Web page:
Select Committee on Culture, Media and Sport Memoranda


Memorandum submitted from Ladbrokes Worldwide


  Ladbrokes welcomes the Culture, Media and Sport Select Committee's inquiry into the Government's Proposals for Gambling. As the country's biggest bookmaker, we are well placed to give the Committee our views and perspectives on the development of the bookmaking industry and outline our responses to the Government's proposal on the Gambling Review.

  We are delighted that the Government has taken the bold decision to look at ways of modernising gambling laws. Today, the betting and gaming industry is rightly seen as being part of the leisure industry. However because current legislation prohibits growth and commercial development there is a need to modernise laws to reflect the changes that have taken place in wider society. The new emphasis on modernisation should mean greater commercial development but should also ensure that the industry embraces greater levels of social responsibility. As market leaders, we are aware that we have a responsibility to lead the industry in non-commercial matters as much as we do in commercial terms.

  We welcome the Government's emphasis for gambling operators to embrace a wider social responsibility agenda and take necessary action to both inform and financially support research and counselling into problem gambling. It is especially important for the industry to do as much as possible to protect the young and vulnerable in society and below we outline in greater detail specific measures that can be achieved.

  With regard to the Committee's terms of reference, we will respond to four out of the five points. We are not commenting on the specific reference to casinos as Ladbrokes sold their interests in casinos to Gala in December 2000.

  Should the Committee require any further information about this response or any other matter please contact: Christopher Bell, Chief Executive Officer at Ladbrokes Worldwide.


  We are pleased that the Government has accepted the Gambling Review proposal to allow betting shops to have up to four jackpot machines in each shop. Research that the industry has carried out shows that over 60 per cent of betting customers prefer betting with slot machines in betting shops (Mori, January / February 1998) than other betting outlets and that over 80 per cent of betting customers think that the current maximum payout from slot machines in betting shops is too low (Mori, January / February 1998). Therefore the proposed changes are welcomed by both the industry and its customers.

  This is the most significant proposal in the Government's Green Paper for bookmakers, as it is the only proposal that gives bookmakers the opportunity to increase revenue. We have continually argued for this change and urge the Government to bring forward this change ahead of primary legislation. We are keen to work with Government in looking at ways that this proposal could be introduced via de-regulation ahead of any Gambling Bill.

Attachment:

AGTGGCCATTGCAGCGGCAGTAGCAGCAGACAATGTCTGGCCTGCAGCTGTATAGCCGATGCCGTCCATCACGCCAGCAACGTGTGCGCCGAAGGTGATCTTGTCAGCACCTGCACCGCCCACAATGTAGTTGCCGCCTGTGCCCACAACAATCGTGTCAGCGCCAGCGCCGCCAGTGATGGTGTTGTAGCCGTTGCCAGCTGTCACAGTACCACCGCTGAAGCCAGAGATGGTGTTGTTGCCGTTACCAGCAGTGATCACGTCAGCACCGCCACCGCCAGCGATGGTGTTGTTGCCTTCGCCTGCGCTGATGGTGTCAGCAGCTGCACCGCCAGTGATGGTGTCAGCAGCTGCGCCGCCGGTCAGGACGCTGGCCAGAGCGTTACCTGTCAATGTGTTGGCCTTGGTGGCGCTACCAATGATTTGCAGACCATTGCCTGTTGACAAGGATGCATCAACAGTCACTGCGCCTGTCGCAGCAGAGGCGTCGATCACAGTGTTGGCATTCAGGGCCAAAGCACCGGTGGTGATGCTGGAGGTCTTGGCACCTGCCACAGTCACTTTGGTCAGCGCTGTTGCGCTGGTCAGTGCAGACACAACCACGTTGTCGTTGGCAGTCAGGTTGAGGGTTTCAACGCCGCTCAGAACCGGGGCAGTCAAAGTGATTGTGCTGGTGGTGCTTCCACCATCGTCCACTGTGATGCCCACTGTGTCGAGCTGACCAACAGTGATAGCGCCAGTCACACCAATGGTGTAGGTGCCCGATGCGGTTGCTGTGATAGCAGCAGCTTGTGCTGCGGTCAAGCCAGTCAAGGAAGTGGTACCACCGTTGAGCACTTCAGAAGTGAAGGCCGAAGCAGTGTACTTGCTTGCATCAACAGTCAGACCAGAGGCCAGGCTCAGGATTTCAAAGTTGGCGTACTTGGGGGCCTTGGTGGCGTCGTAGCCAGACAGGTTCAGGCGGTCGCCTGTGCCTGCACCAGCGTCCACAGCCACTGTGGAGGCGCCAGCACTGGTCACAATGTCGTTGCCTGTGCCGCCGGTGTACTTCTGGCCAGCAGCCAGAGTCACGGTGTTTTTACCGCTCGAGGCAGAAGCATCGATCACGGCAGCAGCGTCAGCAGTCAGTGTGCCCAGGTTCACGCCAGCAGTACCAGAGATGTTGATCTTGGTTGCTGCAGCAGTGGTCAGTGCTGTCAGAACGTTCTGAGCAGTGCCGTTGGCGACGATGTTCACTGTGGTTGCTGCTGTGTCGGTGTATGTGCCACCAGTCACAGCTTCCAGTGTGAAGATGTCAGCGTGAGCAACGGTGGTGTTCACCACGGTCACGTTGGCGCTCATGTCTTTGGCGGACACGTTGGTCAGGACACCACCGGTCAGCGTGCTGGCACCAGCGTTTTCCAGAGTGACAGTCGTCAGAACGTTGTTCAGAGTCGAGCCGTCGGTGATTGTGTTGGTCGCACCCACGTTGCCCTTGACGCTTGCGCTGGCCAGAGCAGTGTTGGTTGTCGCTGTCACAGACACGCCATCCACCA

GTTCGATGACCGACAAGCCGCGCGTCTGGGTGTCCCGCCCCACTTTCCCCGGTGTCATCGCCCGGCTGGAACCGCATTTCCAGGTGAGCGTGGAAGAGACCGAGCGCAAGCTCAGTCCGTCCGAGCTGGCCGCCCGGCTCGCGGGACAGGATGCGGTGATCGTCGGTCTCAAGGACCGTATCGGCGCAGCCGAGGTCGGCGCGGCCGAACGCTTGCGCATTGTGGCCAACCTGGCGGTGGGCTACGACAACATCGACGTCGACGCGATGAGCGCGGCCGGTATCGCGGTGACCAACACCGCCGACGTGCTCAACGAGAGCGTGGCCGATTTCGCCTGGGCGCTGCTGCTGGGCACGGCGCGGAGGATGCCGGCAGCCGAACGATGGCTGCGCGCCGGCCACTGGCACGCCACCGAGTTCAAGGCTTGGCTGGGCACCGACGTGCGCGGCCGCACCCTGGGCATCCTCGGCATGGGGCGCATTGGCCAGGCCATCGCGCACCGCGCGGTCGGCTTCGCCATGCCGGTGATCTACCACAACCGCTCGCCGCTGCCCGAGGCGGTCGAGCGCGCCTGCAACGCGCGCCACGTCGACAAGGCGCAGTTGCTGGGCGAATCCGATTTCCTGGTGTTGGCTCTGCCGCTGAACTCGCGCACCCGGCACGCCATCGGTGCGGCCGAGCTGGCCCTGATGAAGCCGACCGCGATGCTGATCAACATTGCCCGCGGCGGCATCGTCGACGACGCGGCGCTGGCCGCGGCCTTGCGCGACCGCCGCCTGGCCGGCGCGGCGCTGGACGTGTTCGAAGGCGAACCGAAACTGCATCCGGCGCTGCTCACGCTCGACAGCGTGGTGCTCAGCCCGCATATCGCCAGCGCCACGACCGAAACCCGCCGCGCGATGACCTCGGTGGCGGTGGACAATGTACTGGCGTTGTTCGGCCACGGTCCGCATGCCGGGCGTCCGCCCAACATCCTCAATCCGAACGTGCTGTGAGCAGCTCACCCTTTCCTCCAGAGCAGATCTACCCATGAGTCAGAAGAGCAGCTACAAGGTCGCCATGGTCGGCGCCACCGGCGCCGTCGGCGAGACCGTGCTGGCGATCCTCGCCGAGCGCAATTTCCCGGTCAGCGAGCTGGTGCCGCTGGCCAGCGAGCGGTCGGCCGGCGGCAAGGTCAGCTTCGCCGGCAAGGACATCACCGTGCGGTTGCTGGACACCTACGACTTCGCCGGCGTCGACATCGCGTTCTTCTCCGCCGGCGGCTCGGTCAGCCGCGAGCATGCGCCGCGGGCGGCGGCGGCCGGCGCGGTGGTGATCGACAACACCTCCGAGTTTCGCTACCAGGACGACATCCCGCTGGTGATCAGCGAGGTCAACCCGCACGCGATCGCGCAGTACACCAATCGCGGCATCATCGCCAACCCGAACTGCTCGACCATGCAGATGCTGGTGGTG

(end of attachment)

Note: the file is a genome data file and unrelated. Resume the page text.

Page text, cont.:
The betting shop environment is a strictly controlled and well regulated premise for over eighteens only. With a tougher licensing criteria and a new fit and proper test as outlined below, bookmakers should be able to offer a wider range of games in licensed betting shops. These could include for example, progressive jackpots.

  We support the view taken by the Gambling Review and the Government that access to gaming machines for children should be restricted. In attempting to address the issue of social responsibility it is vital that as much effort is made to ensure that children have as little opportunity as possible to gamble. Licensed bookmakers, as well as other licensed premises, are clearly the best place for customers to bet with jackpot machines, safe in the knowledge that only over 18 year olds will bet.


  Keeping gambling crime free is of paramount importance to Ladbrokes. The industry has done a great deal to seek out and eradicate criminal activity. For Ladbrokes this is as important to our on-line business as our off-line business. Ladbrokes has a requirement that customer's winnings' are paid back to the same card therefore reducing fraudulent activity, money laundering or use of a stolen card.


  As highlighted above we take very seriously the issue of social responsibility. We would like to see industry standards introduced to ensure that an acceptable level of responsibility is maintained and upheld, we believe that the best way of doing that is through a fit and proper test linked to licensing. The passing of such a test should be a requirement of obtaining and retaining a betting office licence. This test should include measures to protect the young as well as measures to treat problem gamblers. Principally the fit and proper test should be based around the following criteria:

    —  Meeting predetermined service standards.

    —  Engaging in socially responsible behaviour.

    —  Meeting an acceptable level of financial probity.

  What this means in practice is that betting shops should take appropriate action to inform and educate customers about the possible risks associated with betting. We specifically recommend the following:

    —  Staff training on identifying and handling underage and vulnerable customers.

    —  Visible age restriction signage in shops.

    —  Use of, and support for, CitizenCard.

    —  Electronic age verification within the on-line business.

    —  Rigorous enforcement to ensure prizes won by underage customers are forfeited.

    —  Visible support for GamCare.

    —  Financially contributing to the Gambling Industry Charitable Trust.